Emma Hitt, PhD
ugust 1, 2011 — Exposure to high levels of magnetic fields during pregnancy may increase the risk for asthma in offspring, according to new epidemiologic findings, published online August 1 in the Archives of Pediatrics & Adolescent Medicine.
According to the researchers, led by De-Kun Li, MD, PhD, from the Division of Research at the Kaiser Foundation Research Institute, Kaiser Permanente, Oakland, California, recent studies suggest that electromagnetic fields could adversely affect reproductive outcomes and the immune system, and may have a direct effect on brain cell activities. "Therefore, it is conceivable that exposure to high [electromagnetic frequencies], especially during pregnancy (the period of fetal development), may have an impact on the risk of asthma in offspring," they write.
To investigate this association further, the researchers conducted a prospective cohort study of pregnant women whose daily exposure to magnetic fields was captured objectively by a meter during pregnancy. Their 626 children were followed for asthma diagnosis for up to 13 years after they were born.
Overall, 130 children (20.8%) of the study participants developed asthma during 13 years of follow-up, with more than 80% of children diagnosed by 5 years of age.
A linear relationship was observed between increasing maternal median daily level of magnetic field exposure in pregnancy and an increased risk for asthma in offspring; every 1-mG increase of maternal magnetic field level during pregnancy was associated with a 15% increased rate of asthma in their children (adjusted hazard ratio, 1.15; 95% confidence interval [CI], 1.04 - 1.27).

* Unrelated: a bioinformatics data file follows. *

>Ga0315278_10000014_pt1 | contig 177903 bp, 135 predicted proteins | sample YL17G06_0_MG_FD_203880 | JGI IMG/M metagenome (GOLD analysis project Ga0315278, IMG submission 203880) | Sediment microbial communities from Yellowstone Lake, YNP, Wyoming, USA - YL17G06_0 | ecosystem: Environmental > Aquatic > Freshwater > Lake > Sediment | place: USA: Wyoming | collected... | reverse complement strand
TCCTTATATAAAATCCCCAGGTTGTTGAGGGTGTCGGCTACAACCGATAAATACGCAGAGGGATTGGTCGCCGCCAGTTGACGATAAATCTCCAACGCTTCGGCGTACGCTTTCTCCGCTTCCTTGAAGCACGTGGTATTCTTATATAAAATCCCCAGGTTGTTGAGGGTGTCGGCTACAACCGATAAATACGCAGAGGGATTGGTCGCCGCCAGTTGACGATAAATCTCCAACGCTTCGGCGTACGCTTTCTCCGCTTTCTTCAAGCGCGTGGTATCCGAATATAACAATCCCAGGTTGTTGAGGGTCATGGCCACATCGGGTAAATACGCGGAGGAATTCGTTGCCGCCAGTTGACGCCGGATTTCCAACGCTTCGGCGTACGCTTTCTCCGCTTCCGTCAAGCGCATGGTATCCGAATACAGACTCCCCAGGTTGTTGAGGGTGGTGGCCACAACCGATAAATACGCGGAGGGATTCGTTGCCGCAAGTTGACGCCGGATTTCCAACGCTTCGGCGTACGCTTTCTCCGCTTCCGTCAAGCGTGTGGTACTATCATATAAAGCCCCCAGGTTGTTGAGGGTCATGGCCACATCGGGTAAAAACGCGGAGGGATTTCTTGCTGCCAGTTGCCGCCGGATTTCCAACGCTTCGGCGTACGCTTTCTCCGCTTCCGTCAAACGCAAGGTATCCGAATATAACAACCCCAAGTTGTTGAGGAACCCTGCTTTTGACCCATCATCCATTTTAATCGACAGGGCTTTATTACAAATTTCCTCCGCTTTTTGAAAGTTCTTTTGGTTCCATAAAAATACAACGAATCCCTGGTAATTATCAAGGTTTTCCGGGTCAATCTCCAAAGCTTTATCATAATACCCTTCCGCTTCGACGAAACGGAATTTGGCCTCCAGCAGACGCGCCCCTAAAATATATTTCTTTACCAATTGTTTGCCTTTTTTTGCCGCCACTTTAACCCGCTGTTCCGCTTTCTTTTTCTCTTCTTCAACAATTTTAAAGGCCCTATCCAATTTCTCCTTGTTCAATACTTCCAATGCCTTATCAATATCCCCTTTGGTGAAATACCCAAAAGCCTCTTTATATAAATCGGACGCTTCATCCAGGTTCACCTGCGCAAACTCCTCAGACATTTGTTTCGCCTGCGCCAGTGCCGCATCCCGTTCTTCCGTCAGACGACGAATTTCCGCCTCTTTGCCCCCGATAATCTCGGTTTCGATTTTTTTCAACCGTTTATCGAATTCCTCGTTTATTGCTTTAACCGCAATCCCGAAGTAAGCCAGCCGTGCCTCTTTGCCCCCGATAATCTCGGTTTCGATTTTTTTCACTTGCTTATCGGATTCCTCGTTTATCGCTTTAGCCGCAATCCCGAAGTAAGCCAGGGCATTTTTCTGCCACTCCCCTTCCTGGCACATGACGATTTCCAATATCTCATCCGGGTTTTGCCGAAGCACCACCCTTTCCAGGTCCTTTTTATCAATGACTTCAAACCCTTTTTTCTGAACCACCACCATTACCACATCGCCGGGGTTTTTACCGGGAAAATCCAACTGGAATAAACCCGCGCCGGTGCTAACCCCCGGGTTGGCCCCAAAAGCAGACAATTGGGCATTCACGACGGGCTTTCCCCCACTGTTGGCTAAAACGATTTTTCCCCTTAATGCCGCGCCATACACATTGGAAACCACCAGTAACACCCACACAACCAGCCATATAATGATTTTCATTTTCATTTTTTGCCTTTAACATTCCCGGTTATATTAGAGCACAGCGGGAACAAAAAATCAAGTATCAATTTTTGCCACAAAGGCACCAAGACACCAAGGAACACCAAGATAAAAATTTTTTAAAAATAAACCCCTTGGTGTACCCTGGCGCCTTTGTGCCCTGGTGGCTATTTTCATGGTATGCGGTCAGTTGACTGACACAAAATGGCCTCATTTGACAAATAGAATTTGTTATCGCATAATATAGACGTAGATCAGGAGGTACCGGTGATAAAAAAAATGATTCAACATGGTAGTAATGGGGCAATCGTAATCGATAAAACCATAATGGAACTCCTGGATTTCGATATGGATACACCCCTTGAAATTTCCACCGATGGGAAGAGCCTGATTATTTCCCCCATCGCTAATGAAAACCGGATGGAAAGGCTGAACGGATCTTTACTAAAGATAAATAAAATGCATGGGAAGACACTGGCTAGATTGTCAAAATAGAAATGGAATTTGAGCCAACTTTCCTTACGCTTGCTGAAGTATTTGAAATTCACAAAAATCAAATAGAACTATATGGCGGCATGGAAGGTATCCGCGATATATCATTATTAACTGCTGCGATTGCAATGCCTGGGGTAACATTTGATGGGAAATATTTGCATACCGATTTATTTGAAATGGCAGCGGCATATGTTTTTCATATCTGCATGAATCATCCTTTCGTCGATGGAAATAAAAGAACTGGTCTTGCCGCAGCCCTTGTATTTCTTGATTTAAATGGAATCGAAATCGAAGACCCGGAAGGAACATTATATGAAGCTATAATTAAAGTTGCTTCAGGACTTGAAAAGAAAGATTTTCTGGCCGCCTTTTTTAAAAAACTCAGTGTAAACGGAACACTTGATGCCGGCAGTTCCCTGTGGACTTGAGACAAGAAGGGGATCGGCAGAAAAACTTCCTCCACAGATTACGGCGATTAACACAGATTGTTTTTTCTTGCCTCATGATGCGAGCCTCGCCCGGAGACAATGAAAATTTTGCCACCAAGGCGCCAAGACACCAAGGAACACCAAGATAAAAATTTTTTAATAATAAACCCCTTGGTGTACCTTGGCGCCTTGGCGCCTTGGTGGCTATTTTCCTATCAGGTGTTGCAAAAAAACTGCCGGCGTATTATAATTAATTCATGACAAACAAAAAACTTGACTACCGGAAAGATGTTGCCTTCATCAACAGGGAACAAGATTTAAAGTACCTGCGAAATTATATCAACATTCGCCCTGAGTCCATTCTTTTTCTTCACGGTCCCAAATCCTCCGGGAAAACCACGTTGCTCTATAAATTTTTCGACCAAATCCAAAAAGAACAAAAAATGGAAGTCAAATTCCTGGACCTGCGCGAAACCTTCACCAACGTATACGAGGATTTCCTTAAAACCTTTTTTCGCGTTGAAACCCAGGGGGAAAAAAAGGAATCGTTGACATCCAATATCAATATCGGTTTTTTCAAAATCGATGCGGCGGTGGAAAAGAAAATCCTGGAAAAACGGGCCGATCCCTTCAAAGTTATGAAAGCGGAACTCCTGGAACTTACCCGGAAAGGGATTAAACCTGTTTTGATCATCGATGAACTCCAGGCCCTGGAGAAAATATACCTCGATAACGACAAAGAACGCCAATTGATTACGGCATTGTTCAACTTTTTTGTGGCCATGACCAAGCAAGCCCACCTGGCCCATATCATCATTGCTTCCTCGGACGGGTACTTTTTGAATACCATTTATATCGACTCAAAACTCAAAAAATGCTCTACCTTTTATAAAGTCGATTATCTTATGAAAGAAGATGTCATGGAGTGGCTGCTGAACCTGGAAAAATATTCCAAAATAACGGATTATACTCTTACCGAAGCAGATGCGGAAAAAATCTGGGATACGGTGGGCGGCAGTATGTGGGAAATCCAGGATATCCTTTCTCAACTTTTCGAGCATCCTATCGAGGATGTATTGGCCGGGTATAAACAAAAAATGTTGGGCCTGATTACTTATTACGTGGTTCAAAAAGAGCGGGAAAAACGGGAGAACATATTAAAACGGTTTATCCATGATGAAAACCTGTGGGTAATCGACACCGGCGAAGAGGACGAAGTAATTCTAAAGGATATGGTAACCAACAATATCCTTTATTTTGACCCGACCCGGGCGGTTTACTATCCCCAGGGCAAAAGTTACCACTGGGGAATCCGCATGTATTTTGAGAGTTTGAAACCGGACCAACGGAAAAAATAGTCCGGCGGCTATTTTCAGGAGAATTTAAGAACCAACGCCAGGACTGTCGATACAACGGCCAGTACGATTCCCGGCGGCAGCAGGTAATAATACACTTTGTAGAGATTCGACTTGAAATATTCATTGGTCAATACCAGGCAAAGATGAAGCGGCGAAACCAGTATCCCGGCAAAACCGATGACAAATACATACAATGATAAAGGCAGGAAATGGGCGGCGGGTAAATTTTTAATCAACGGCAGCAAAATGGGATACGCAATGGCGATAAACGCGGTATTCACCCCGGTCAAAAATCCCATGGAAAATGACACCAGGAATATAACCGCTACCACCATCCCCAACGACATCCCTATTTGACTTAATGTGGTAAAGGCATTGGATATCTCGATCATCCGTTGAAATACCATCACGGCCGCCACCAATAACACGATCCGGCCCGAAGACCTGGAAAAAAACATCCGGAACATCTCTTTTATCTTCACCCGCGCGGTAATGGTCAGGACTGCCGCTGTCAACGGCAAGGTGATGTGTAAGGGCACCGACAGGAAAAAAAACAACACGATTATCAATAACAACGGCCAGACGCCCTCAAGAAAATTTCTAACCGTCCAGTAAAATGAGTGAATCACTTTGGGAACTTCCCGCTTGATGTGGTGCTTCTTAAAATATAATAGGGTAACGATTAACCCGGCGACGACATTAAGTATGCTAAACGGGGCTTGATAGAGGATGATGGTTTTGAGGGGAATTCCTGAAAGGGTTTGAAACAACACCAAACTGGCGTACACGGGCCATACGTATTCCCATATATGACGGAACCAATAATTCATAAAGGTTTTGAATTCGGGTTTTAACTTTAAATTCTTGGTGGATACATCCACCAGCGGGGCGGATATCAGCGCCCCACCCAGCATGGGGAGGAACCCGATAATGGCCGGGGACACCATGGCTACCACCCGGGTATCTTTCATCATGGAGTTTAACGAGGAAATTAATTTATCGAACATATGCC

In addition, compared with the children whose mothers had a low magnetic field level (median 24- hour magnetic field level, ≤ 0.3 mG) during pregnancy, those whose mothers had a high magnetic field level (> 2.0 mG) had more than a 3.5-fold increased rate of asthma (adjusted hazard ratio, 3.52; 95% CI, 1.68 - 7.35). By comparison, children whose mothers had a medium magnetic field level (> 0.3 - 2.0 mG) had a 74% increased rate of asthma (adjusted hazard ratio, 1.74; 95% CI, 0.93 - 3.25).
They also found a synergistic interaction between the magnetic field effect and 2 well-established asthma risk factors: a maternal history of asthma and birth order — namely, being first-born.
"The underlying pathogenesis of asthma is likely structural and due to functional defects in epithelium and an impaired innate immune system," Dr. Li and colleagues note. "Prenatal exposure to high magnetic field levels could interfere with the development of both epithelial cells and normal immune systems," they add.
"[T]he findings of the present study open up a new area in understanding the risk factors for asthma and the health effects of ubiquitous [magnetic field] exposure, especially during pregnancy," they conclude. "As with any epidemiological study, these findings need to be replicated. If confirmed, they have the potential to inform new intervention strategies to reduce asthma, the most prevalent chronic disease among children."
The study was supported in part by a grant from the California Public Health Foundation. The authors have disclosed no relevant financial relationships.
Arch Pediatr Adolesc Med. Published online August 1, 2011.
اللَّهُمَّ نَجِّ الْمُسْتَضْعَفِينَ مِنَ الْمُؤْمِنِينَ اللَّهُمَّ اشْدُدْ وَطْأَتَكَ عَلَى مُضَرَ اللَّهُمَّ اجْعَلْهَا عَلَيْهِمْ سِنِينَ كَسِنِي يُوسُفَ